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Center for World Indigenous Studies

Center for World Indigenous Studies

How to Use Your Subconscious to Change Your Life “Never go to sleep without a request to your subconscious.” – Thomas Edison Your subconscious loves to do work while your body performs other tasks that are easy. I can prove this very easily by asking you how many good ideas you have had while driving or in the shower. When you are relaxed yet slightly distracted, your mind is often at its best. Using subconscious requests will… Understanding Evil It is a much mentioned, but little understood concept. Any individual in the world is likely to have strong conceptions of “evil,” but very few could define it, or ascribe a cause to it. defines “evil” as “morally bad or wrong,” and also “causing ruin, injury or pain.” While the word “immoral” is more commonly used to connote the first definition (“morally bad or wrong”), colloquially, the word “evil” is most often used to convey the sense of the second definition (“causing ruin, injury or pain”). Realizing that the phrase “evil” is subjective and has many implications, in this essay I will use the word “evil” to convey the sense of the second definition. From time immemorial, some humans have been perceived to have the tendency to cause harm to others for no apparent or rational reason.

China Before the Rule of Mao Zedong Men Laden With Tea, Sichuan Sheng, China [1908] Ernest H. Wilson This superb collection of vintage photographs from China capture a spectacular land of diversity filled with wealthy merchants, beggars in poverty and fantastic architecture before tourists. Taken between 1870 and 1946, each image was restored to it’s original condition by Ralph Repo on flickr. Greatwall China [1907] Herbert G. Ponting Hungarian Minority in Romania March 25, 2008 Status: MinorityPopulation: 1,431,807 Language: Hungarian UNPO REPRESENTATION: Democratic Alliance of Hungarians in Romania

Mamas, Don't Let the New Atheism Grow Up to Be the Same Old Shit in a Different Package Damon Linker recently wrote a piece for The New Republic about what he calls "the new atheism" (as represented by Dawkins, Dennett, Harris, and Hitchens) and its potential to undermine the very principles (progressive liberalism and secular politics, particularly) it asserts to advocate. Now, there are problems with the article; it simplifies atheism so it can be neatly divided into two strands, and it ignores altogether that strident anti-religiosity is not unique to atheists. It also falls into the trap, right from the title ("Atheism's Wrong Turn"), that so many articles on religion have—treating atheists as a monolithic group. (Was the federal marriage amendment, for example, "Christianity's wrong turn"?) Beyond that slim (and rather unconvincing) example, there is precious little support for the idea that the "new" atheists are on their way to rivaling Christian conservatives with, say, detailed policy proposals for faithless-based initiatives, ahem. [See also: Yglesias and DJW.]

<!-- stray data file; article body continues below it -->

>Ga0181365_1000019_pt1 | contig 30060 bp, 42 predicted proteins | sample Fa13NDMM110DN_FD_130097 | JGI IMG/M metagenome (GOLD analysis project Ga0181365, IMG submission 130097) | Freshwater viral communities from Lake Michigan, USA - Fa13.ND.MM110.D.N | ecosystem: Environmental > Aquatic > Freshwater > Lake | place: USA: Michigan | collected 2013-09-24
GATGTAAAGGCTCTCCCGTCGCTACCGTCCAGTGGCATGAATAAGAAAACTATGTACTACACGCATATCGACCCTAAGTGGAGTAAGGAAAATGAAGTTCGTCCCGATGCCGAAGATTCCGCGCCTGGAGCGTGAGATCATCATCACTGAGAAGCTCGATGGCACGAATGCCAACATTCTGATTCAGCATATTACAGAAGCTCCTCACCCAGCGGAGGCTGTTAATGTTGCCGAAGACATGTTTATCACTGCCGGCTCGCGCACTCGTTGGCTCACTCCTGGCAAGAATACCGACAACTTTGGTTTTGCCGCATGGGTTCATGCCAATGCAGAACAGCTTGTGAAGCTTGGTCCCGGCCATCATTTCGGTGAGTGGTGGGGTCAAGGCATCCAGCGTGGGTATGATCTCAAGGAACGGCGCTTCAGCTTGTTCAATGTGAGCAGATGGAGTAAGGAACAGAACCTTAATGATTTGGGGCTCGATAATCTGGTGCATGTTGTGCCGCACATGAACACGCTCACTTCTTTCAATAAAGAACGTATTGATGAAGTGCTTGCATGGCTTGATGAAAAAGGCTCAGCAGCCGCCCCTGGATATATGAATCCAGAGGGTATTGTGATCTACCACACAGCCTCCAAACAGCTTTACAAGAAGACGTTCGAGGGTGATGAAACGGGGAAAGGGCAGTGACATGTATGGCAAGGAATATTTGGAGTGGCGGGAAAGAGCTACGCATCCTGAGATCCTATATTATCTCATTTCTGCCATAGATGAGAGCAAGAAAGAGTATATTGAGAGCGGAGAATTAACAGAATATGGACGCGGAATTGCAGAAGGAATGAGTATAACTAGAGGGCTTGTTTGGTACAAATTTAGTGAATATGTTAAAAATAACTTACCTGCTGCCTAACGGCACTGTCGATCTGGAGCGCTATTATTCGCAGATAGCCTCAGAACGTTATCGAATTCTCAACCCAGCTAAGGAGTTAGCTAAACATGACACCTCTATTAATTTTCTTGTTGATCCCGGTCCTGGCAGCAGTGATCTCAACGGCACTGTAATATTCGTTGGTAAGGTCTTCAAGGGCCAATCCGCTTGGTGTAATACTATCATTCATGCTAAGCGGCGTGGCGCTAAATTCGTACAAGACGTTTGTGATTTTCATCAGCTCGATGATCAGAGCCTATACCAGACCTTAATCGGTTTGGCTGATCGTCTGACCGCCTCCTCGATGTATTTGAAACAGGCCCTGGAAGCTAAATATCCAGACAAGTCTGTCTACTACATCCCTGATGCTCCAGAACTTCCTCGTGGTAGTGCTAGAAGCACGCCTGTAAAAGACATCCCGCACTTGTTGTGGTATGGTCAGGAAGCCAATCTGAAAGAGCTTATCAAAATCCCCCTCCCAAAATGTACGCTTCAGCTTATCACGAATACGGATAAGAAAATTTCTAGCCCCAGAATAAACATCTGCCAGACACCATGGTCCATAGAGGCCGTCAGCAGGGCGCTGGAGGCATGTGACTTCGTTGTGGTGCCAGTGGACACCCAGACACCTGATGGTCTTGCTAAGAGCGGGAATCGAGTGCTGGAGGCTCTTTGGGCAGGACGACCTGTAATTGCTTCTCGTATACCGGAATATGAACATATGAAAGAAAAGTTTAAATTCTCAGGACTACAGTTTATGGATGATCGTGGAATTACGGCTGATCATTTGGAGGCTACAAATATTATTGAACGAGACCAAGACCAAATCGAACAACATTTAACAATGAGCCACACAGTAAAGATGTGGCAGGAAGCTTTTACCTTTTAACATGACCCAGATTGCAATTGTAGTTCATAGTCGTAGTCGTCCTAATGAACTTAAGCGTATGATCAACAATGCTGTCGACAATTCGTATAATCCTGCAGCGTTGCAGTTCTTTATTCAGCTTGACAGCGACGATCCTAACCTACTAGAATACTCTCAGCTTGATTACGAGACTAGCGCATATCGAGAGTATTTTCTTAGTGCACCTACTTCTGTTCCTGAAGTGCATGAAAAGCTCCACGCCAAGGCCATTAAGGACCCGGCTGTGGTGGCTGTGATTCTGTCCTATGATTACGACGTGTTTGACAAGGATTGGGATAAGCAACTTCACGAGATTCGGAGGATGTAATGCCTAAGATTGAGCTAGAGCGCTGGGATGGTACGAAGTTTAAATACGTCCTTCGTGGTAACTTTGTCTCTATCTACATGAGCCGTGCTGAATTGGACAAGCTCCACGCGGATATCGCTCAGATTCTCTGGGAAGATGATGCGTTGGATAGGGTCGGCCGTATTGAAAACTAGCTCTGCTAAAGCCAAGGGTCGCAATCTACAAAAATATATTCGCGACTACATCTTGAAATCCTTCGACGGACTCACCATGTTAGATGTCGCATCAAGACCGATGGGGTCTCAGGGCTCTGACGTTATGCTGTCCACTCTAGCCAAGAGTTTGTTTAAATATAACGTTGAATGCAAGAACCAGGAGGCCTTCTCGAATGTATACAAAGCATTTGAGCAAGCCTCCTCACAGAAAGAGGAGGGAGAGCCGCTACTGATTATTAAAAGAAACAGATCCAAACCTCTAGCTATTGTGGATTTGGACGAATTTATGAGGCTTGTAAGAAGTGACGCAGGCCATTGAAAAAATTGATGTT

Jim Crow laws Jim Crow laws—sometimes, as in Florida, part of state constitutions—mandated the segregation of public schools, public places, and public transportation, and the segregation of restrooms, restaurants, and drinking fountains for whites and blacks. The U.S. military was already segregated. President Woodrow Wilson, a Southerner, initiated segregation of federal workplaces at the request of southern Cabinet members in 1913. 18 Vintage Mugshots From The Twenties I recently stumbled onto these amazing mugshots of Australian inmates of all kinds. Whores, gangsters, fraudsters, and crooks of every kind circa 1920. The quality that these were restored to is nothing short of astounding, capturing every detail and quirk of each prisoner. With names like Silent Tom, De Gracy and Montague, this is a fascinating look into the criminal world of yesteryear. 17 more mugshots after the jump!

Holi Day aka Festival Of Colours Spring is here! Love is in the air, the sun is shining and people are throwing off that Winter frown. In Hindu culture they celebrate the arrival of Spring by having a Holi Day. This Holi Day is also known as the Festival of Colours and you can see why. La radio communautaire du projet The Indigenous Peoples of Guatemala have kept their culture through 500 years of colonization, brutal repression, and, most recently, 36 years of genocide that killed 200,000 Maya. In the internet age, small community-based radio stations may seem an outmoded means of communication. But for many Indigenous Peoples the low cost of community radio makes it the ideal tool for defending their cultures, their lands and natural resources, and their rights. Even in very poor communities lacking electricity, many can afford a small battery-powered radio.

Part of Nature cartoon by Stuart McMillen - Recombinant Records This cartoon is heavily influenced by the books Natural Capitalism - Paul Hawken, Amory Lovins and Hunter Lovins (1999) and Mid-Course Correction - Ray Anderson (1998). It is also in the same vein as the flash animation "The Story of Stuff" by Annie Leonard, which I watched when I was about 90% of the way through the drawing process. Back to post / website. View/add comments for this article.Part of Nature by Stuart McMillen. September 2009. We think it's fine to throw waste "away", but there is no such place on this planet.